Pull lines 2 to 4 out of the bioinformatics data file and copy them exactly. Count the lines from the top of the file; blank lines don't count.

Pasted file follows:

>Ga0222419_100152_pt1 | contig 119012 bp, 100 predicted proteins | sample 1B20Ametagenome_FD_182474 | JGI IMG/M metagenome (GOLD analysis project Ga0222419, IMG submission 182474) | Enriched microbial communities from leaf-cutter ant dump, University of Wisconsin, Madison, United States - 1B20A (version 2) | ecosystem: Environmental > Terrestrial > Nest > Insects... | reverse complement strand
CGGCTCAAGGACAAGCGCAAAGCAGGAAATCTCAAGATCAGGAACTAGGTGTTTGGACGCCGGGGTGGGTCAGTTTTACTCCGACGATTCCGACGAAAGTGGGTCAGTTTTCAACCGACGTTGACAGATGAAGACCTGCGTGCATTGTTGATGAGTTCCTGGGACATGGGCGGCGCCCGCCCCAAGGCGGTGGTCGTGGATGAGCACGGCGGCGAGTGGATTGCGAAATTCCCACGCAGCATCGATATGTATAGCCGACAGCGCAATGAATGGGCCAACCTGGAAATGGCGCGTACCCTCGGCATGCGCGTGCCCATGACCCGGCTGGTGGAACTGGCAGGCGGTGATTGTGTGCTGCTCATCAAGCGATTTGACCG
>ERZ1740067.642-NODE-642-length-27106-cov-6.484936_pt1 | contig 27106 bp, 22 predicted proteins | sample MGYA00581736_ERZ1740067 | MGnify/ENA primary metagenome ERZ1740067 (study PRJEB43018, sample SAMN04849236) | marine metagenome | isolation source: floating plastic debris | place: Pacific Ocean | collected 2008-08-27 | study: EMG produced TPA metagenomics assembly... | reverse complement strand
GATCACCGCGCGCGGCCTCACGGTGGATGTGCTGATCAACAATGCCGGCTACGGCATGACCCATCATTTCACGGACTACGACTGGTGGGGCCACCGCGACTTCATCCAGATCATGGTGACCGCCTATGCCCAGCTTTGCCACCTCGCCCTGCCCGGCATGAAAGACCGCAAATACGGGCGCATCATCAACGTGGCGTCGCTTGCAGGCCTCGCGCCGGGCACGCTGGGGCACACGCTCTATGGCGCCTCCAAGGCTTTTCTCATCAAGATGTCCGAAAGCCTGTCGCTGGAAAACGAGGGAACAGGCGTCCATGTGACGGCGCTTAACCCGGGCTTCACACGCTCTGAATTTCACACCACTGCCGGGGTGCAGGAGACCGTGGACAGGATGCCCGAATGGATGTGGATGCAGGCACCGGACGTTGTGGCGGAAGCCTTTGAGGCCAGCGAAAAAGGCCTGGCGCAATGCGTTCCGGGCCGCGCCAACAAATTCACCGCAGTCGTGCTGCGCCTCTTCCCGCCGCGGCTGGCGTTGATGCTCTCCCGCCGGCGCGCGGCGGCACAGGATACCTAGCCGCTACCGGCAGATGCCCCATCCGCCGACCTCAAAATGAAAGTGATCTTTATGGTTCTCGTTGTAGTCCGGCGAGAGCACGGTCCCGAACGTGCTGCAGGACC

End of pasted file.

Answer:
CGGCTCAAGGACAAGCGCAAAGCAGGAAATCTCAAGATCAGGAACTAGGTGTTTGGACGCCGGGGTGGGTCAGTTTTACTCCGACGATTCCGACGAAAGTGGGTCAGTTTTCAACCGACGTTGACAGATGAAGACCTGCGTGCATTGTTGATGAGTTCCTGGGACATGGGCGGCGCCCGCCCCAAGGCGGTGGTCGTGGATGAGCACGGCGGCGAGTGGATTGCGAAATTCCCACGCAGCATCGATATGTATAGCCGACAGCGCAATGAATGGGCCAACCTGGAAATGGCGCGTACCCTCGGCATGCGCGTGCCCATGACCCGGCTGGTGGAACTGGCAGGCGGTGATTGTGTGCTGCTCATCAAGCGATTTGACCG
>ERZ1740067.642-NODE-642-length-27106-cov-6.484936_pt1 | contig 27106 bp, 22 predicted proteins | sample MGYA00581736_ERZ1740067 | MGnify/ENA primary metagenome ERZ1740067 (study PRJEB43018, sample SAMN04849236) | marine metagenome | isolation source: floating plastic debris | place: Pacific Ocean | collected 2008-08-27 | study: EMG produced TPA metagenomics assembly... | reverse complement strand
GATCACCGCGCGCGGCCTCACGGTGGATGTGCTGATCAACAATGCCGGCTACGGCATGACCCATCATTTCACGGACTACGACTGGTGGGGCCACCGCGACTTCATCCAGATCATGGTGACCGCCTATGCCCAGCTTTGCCACCTCGCCCTGCCCGGCATGAAAGACCGCAAATACGGGCGCATCATCAACGTGGCGTCGCTTGCAGGCCTCGCGCCGGGCACGCTGGGGCACACGCTCTATGGCGCCTCCAAGGCTTTTCTCATCAAGATGTCCGAAAGCCTGTCGCTGGAAAACGAGGGAACAGGCGTCCATGTGACGGCGCTTAACCCGGGCTTCACACGCTCTGAATTTCACACCACTGCCGGGGTGCAGGAGACCGTGGACAGGATGCCCGAATGGATGTGGATGCAGGCACCGGACGTTGTGGCGGAAGCCTTTGAGGCCAGCGAAAAAGGCCTGGCGCAATGCGTTCCGGGCCGCGCCAACAAATTCACCGCAGTCGTGCTGCGCCTCTTCCCGCCGCGGCTGGCGTTGATGCTCTCCCGCCGGCGCGCGGCGGCACAGGATACCTAGCCGCTACCGGCAGATGCCCCATCCGCCGACCTCAAAATGAAAGTGATCTTTATGGTTCTCGTTGTAGTCCGGCGAGAGCACGGTCCCGAACGTGCTGCAGGACC